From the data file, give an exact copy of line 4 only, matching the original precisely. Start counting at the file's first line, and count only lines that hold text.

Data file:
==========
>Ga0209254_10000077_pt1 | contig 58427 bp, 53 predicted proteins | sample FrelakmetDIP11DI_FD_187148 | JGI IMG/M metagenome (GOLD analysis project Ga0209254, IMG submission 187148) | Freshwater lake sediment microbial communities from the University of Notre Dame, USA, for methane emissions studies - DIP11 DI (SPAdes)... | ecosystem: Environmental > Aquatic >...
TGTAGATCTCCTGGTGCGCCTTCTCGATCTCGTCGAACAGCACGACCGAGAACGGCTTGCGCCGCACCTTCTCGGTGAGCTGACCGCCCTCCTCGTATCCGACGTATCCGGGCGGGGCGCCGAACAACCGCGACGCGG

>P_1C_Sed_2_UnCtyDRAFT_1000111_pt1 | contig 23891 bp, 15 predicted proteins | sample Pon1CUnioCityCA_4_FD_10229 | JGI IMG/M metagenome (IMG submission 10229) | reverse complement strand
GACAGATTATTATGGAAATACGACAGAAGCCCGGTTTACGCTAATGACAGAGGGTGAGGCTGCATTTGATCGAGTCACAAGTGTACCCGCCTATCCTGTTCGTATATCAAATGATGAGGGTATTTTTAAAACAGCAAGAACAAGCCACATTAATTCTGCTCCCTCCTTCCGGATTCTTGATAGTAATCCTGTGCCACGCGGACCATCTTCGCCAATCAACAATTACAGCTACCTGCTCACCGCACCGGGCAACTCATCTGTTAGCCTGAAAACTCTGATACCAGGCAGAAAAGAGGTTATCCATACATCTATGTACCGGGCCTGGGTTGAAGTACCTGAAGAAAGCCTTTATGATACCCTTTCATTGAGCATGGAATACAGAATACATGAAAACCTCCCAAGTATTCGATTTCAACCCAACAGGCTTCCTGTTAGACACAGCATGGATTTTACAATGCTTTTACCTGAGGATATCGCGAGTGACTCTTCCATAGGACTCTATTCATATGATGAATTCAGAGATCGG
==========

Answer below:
GACAGATTATTATGGAAATACGACAGAAGCCCGGTTTACGCTAATGACAGAGGGTGAGGCTGCATTTGATCGAGTCACAAGTGTACCCGCCTATCCTGTTCGTATATCAAATGATGAGGGTATTTTTAAAACAGCAAGAACAAGCCACATTAATTCTGCTCCCTCCTTCCGGATTCTTGATAGTAATCCTGTGCCACGCGGACCATCTTCGCCAATCAACAATTACAGCTACCTGCTCACCGCACCGGGCAACTCATCTGTTAGCCTGAAAACTCTGATACCAGGCAGAAAAGAGGTTATCCATACATCTATGTACCGGGCCTGGGTTGAAGTACCTGAAGAAAGCCTTTATGATACCCTTTCATTGAGCATGGAATACAGAATACATGAAAACCTCCCAAGTATTCGATTTCAACCCAACAGGCTTCCTGTTAGACACAGCATGGATTTTACAATGCTTTTACCTGAGGATATCGCGAGTGACTCTTCCATAGGACTCTATTCATATGATGAATTCAGAGATCGG